Jaguar XJ220 (1992-1994)
The “Saturday Club” car was controversial when it first arrived. Jaguar had promised an all-guns-blazing V12 supercar in its prototype stage, with order flying in and deposits helping to cement production. Unfortunately, the astronomical build costs put Jaguar in a predicament, and instead opted for a twin-turbocharged V6 underneath the bonnet, right where that V12 was supposed to be. For some potential customers this was a complete no go and pulled out in droves.

Despite this, the turbocharged XJ220 was capable of outrageous performance and 200mph was dispatched of quite quickly. Unfortunately it came at a time when McLaren were readying the F1, which of course went on to top 240mph.

A few years ago XJ220s still lived in relative silence, without generating too much attention. Now with the introduction JLR Classic Works, remodelled tyres and of course the work from renowned specialist Don Law Racing, prices have begun to rise as more and more owners and potential owners see the benefits of driving them and the relative ease of maintenance. Today, prices have risen to over £450,000. A few years back you could pick them up for a little over £200,000, still by no means cheap but that’s a huge rise in price.

Jaguar XK8 (1996-2006)
Arguably the better buy over an Aston Martin DB7, the XK8 was and still is a beautiful cruiser with good performance. Early issues with the Nikasil coatings on the bores within the engine due to high sulphur content within UK fuel meant many engines were damaged. However, today, early models will have had this problem rectified and later cars were treated to an upgraded engine which remedied the issue.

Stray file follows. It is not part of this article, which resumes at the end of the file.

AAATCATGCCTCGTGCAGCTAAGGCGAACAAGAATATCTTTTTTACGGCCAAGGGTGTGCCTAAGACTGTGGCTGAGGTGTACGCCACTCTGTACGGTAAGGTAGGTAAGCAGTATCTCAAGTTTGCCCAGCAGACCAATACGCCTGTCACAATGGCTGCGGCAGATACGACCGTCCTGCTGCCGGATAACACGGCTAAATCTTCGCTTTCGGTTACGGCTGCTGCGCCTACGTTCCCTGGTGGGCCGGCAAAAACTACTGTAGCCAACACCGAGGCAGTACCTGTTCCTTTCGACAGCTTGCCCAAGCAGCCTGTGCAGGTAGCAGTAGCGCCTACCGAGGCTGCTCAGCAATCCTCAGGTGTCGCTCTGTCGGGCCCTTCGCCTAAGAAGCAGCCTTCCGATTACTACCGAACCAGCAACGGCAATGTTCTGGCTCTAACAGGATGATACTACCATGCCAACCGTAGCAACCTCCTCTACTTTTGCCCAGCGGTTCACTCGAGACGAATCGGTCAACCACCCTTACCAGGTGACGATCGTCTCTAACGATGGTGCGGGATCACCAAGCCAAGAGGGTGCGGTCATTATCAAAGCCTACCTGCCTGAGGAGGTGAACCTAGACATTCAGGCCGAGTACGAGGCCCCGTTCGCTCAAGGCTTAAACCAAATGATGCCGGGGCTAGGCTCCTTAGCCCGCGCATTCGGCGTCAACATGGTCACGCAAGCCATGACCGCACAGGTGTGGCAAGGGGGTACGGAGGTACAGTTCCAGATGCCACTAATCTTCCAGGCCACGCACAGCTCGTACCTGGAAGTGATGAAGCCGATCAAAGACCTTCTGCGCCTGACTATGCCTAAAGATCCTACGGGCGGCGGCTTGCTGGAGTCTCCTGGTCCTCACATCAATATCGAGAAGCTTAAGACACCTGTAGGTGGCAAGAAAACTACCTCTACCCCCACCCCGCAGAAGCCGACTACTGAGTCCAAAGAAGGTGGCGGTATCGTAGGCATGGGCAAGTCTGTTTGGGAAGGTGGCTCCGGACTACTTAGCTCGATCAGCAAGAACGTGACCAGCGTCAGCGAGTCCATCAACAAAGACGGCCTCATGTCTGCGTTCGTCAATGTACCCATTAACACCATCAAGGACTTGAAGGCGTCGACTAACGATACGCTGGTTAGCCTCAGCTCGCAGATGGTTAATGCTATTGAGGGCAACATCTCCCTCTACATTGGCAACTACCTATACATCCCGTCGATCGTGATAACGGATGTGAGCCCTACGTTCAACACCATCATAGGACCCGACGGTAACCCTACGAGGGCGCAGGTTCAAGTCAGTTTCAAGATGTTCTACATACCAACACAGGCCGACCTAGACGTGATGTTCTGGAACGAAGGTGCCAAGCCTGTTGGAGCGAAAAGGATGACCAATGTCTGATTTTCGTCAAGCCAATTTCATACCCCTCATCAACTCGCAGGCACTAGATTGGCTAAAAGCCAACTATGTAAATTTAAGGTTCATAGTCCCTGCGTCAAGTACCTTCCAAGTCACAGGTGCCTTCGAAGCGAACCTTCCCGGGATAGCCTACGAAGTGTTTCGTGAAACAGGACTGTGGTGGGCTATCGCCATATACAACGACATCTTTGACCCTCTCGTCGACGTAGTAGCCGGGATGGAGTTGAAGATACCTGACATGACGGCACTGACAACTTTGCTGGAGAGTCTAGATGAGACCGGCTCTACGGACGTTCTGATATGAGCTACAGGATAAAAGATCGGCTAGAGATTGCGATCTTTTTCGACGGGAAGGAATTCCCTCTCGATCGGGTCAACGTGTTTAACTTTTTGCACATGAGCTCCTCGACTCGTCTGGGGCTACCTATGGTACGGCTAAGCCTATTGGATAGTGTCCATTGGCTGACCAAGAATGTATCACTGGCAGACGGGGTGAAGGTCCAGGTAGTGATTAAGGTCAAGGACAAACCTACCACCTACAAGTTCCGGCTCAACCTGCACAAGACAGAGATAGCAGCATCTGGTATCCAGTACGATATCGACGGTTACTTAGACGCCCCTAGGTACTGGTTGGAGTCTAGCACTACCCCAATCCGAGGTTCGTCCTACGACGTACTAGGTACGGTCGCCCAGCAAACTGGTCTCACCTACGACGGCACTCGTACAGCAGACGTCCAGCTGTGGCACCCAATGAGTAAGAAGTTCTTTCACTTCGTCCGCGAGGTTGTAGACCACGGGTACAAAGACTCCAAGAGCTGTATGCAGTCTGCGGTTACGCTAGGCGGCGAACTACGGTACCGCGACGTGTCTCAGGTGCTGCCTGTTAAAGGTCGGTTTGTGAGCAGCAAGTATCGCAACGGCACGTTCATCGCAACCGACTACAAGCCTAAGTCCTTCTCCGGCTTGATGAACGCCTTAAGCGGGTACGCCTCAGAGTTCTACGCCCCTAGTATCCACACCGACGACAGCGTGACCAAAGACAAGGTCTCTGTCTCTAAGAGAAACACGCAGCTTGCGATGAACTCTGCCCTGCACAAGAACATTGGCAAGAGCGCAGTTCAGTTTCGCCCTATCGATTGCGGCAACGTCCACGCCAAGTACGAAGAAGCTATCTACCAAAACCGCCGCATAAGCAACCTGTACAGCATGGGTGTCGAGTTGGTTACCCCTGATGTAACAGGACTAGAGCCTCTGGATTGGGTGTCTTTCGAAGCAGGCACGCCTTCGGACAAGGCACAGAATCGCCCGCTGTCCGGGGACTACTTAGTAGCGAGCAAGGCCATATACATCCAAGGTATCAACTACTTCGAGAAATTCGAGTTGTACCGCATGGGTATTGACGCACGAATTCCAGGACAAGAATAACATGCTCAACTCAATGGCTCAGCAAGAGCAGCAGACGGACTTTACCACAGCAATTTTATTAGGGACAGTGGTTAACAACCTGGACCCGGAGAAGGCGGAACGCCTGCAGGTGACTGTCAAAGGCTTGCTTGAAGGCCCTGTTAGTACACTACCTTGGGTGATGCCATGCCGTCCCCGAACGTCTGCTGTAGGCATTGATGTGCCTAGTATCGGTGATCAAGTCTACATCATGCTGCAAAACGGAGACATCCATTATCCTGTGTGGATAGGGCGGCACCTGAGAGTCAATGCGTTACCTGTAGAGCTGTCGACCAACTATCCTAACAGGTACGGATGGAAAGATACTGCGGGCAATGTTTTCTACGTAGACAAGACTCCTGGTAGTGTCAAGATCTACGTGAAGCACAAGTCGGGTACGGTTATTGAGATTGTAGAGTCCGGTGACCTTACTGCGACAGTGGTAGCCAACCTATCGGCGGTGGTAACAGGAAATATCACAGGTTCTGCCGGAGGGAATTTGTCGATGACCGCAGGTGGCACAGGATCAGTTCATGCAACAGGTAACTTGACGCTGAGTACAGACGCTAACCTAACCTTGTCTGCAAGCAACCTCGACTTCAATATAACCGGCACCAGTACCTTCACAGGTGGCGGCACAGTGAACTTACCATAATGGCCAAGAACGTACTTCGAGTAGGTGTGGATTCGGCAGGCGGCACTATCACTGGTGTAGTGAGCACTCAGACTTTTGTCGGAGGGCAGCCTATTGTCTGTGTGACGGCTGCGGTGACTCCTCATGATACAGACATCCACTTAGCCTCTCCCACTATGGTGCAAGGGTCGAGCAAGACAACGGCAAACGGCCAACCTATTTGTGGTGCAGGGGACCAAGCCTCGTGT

The XK8 drives beautifully. Whether you want a car for B-road driving or a comfortable motorway drive, the XK8 will do both aspects very well for a fraction of the price of a DB7.

The most attractive aspect of the XK8 has to be its price. Examples can be had for as little as £3000, and that’s for cars with good service history and an MoT. The more desirable and later 4.2 V8 engine variants rise to as much as £8-£12k, but you shouldn’t expect to pay more than £15k, even for an XKR, which comes with the supercharged V8 engine producing 406bhp and extremely low mileage.

Jaguar XJ8 (1997-2002)
The ultimate cruiser? Quite possibly. The new XJ employed softer shapes and a classic four headlamp front end that were more in tune with the rounded shapes coming back into fashion in the 1990s. The 4.2-litre V8 is the same engine found in the later XK8s and S-Type producing 300bhp. Mated to an automatic gearbox and you’ve got the recipe for a beautiful motorway cruiser. MPG can be the biggest concern when travelling, with low 20s expected. But, on a long journey it is possible to eke out low 30s, which is remarkable for such a large capacity engine.

The XJ8 is another car that presents itself as a remarkable buy amidst tough competition. You can pick up good examples from as low as £2000. You shouldn’t be put off by high mileage examples either, especially if there’s proof of great service history.

In fact, one of our pool cars is a near-130k mile example that drives beautifully and has rarely been a problem. Issues that have arisen are typical wear and tear and repair costs are reasonable. For ones with less mileage and stronger history, expect to pay around the £4000 mark.